Here is a thought experiment for you. Imagine what would have happened this week had supermarket shelves been stripped bare (and not replenished) by panic buying. Mass anxiety, looting and even violence would have ensued, as people switched to survival mode. The army and police would have been sent in. Rationing introduced. Civilised behaviour in our modern resource-dependent mega-cities would have been exposed as a veneer.
Businesses Are Also Essential Public Services
This tells us something fundamental about business, brands and society at a time of crisis. We learn, starkly and suddenly, that certain businesses (such as banking, food and local transportation) are also essential public services, which we had forgotten or taken for granted
Lack of Employment Can Lead to Depression (Not Just Recession)
Employment, too, changes radically. Under the neoliberal project, weak employment laws were enacted so that workers have few rights. Suddenly, workers are unemployed, especially in the cultural homeland of neoliberalism – the USA. Many are only one paycheque away from debt because over the past decade wages have stagnated. European governments have stepped in to guarantee the wages of employees and to get funds to the self-employed. Will this work? It remains to be seen. Keeping people in employment in Europe thus becomes a joint business and government goal, otherwise the inevitable recession will become a depression.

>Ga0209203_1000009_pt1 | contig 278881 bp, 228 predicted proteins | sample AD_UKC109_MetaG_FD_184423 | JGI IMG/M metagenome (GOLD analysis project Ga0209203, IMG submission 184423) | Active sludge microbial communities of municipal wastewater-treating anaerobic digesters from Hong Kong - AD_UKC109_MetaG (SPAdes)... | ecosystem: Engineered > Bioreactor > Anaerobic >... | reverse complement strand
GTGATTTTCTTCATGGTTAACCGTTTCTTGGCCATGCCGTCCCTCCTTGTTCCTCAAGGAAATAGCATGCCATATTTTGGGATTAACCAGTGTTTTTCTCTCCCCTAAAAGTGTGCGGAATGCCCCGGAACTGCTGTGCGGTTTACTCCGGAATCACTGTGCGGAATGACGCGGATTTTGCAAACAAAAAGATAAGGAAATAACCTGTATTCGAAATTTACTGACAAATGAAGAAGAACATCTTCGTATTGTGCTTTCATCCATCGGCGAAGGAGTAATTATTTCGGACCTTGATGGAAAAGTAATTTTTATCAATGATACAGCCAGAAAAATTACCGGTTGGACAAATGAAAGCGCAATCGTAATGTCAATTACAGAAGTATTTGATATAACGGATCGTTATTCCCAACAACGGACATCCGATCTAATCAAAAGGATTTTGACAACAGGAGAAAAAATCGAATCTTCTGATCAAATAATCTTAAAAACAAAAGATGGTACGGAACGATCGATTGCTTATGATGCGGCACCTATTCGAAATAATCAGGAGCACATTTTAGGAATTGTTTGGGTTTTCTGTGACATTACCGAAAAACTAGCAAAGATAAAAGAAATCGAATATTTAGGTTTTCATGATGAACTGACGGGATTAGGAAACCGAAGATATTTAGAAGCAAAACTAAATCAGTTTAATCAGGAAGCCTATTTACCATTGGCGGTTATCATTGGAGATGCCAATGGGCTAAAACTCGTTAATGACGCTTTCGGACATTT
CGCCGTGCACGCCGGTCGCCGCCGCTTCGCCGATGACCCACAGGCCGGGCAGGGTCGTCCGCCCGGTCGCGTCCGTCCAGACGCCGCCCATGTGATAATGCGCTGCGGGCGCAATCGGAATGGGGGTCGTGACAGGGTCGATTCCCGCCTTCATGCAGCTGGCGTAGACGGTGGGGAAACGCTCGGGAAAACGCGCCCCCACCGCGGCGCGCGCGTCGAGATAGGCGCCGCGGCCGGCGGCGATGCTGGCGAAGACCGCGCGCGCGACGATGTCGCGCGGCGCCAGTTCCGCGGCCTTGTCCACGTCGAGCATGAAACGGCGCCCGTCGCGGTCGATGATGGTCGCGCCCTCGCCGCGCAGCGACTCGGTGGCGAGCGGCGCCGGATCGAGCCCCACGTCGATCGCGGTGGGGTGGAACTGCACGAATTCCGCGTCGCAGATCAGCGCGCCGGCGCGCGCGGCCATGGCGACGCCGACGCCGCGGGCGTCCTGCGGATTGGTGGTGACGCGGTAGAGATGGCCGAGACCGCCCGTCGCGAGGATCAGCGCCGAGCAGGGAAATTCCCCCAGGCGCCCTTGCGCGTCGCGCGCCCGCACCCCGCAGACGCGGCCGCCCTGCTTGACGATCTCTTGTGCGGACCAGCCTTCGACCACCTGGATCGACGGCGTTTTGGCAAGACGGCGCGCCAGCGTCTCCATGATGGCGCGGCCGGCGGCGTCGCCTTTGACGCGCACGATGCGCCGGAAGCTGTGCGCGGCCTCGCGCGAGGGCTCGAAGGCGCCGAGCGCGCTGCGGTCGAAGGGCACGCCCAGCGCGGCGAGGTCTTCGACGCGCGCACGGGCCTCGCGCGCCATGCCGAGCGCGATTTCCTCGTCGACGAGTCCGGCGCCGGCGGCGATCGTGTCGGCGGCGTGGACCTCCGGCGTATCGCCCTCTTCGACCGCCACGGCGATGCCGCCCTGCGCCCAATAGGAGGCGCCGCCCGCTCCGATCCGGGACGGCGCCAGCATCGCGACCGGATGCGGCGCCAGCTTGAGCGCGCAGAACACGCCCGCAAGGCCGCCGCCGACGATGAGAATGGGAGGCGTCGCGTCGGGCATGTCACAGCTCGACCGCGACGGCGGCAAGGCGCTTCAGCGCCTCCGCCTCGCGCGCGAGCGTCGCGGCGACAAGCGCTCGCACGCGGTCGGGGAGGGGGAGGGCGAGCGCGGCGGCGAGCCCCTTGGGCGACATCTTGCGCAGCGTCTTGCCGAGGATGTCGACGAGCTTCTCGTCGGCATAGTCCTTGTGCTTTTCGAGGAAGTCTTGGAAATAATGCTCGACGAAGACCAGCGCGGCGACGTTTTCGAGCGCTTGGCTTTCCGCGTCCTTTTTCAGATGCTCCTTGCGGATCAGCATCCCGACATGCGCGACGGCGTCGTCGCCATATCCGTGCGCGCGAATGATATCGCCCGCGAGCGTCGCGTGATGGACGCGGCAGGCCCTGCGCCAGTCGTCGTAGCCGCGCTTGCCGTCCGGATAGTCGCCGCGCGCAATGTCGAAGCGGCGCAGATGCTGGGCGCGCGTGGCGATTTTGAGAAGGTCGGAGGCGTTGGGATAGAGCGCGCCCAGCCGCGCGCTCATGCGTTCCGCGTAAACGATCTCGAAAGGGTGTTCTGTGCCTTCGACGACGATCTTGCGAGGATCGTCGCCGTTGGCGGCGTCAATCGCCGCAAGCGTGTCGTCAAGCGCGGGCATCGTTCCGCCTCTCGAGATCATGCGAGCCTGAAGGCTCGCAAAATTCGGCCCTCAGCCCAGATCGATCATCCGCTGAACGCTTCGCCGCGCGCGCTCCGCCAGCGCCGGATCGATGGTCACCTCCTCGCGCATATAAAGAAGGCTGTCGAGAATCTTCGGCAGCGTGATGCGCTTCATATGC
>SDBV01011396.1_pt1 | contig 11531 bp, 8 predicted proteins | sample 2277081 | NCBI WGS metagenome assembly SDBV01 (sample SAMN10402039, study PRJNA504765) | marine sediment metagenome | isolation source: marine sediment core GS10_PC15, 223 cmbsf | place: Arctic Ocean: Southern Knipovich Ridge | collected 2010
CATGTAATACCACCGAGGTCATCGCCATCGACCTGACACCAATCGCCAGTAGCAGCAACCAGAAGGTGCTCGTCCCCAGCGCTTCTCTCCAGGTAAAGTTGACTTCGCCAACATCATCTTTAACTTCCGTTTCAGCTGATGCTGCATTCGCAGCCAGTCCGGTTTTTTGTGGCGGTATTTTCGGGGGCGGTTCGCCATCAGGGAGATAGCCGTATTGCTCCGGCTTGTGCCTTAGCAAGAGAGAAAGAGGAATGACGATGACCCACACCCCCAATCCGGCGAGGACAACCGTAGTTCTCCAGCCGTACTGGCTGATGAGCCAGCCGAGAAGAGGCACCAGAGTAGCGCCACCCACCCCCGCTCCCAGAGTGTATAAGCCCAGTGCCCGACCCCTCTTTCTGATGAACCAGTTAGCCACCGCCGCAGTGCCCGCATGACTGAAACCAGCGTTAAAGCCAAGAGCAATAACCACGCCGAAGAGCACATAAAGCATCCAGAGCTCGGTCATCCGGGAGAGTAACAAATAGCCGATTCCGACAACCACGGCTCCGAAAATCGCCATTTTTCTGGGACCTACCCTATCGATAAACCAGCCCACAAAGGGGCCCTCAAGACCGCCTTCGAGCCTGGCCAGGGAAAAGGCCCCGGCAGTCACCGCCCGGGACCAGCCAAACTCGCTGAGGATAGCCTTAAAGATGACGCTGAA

After the Crisis, the Reckoning
How businesses treat their employees during this crisis will lead to a reckoning – a very bitter one if times get hard. Spurs Football Club (among others) have already attracted opprobrium (and a Twitter storm) because they furloughed back room staff whilst paying their millionaire stars full wages. We will learn who the good guys and the bad guys are at some point in the next couple of years. Personal reputations and brands will be destroyed or enhanced.
Crisis and Behaviour Change
This crisis is already producing sharp shifts in behaviour and beliefs. Many will have to cut back and get by with much less, which will change behaviours and ideas. Here are some that are already evident.
Make Do and Mend
Crisis stirs old memories of survival and resilience – the Brits, in particular, cannot resist harking back to World War II and the experience of our grandparents. My grandmother, widowed young without a pension, had to become entrepreneurial – letting rooms to language students and hosting a doctor’s surgery in her front room. She could make tasty meals from the cheapest of ingredients and make her own clothes. “Make do and mend” was her way of life – it is coming back.
Local Businesses Versus Big E-Commerce
Local businesses are starting local delivery, which used to be commonplace before the arrival of the big supermarkets.
Direct delivery businesses, like Amazon and the big grocers will, of course, do well, but they cannot scale up quickly enough to satisfy the sudden spike in demand. Fresh food delivery requires a big investment in logistics, systems and people and this cannot just be turned on like a tap. Local shops and take-aways are filling the gap.
Revival of Communities in Cities
Mega-cities tend to dissolve the ties of community. Yet, in my part of South London, community has sprung up again – aided by the ease of linking up on platforms like WhatsApp. No government is big and capable enough to look after all its citizens. What fills the gap are local networks performing vital tasks like shopping for the elderly, delivering medicines and collecting spare food for the destitute.
Treating and Homemaking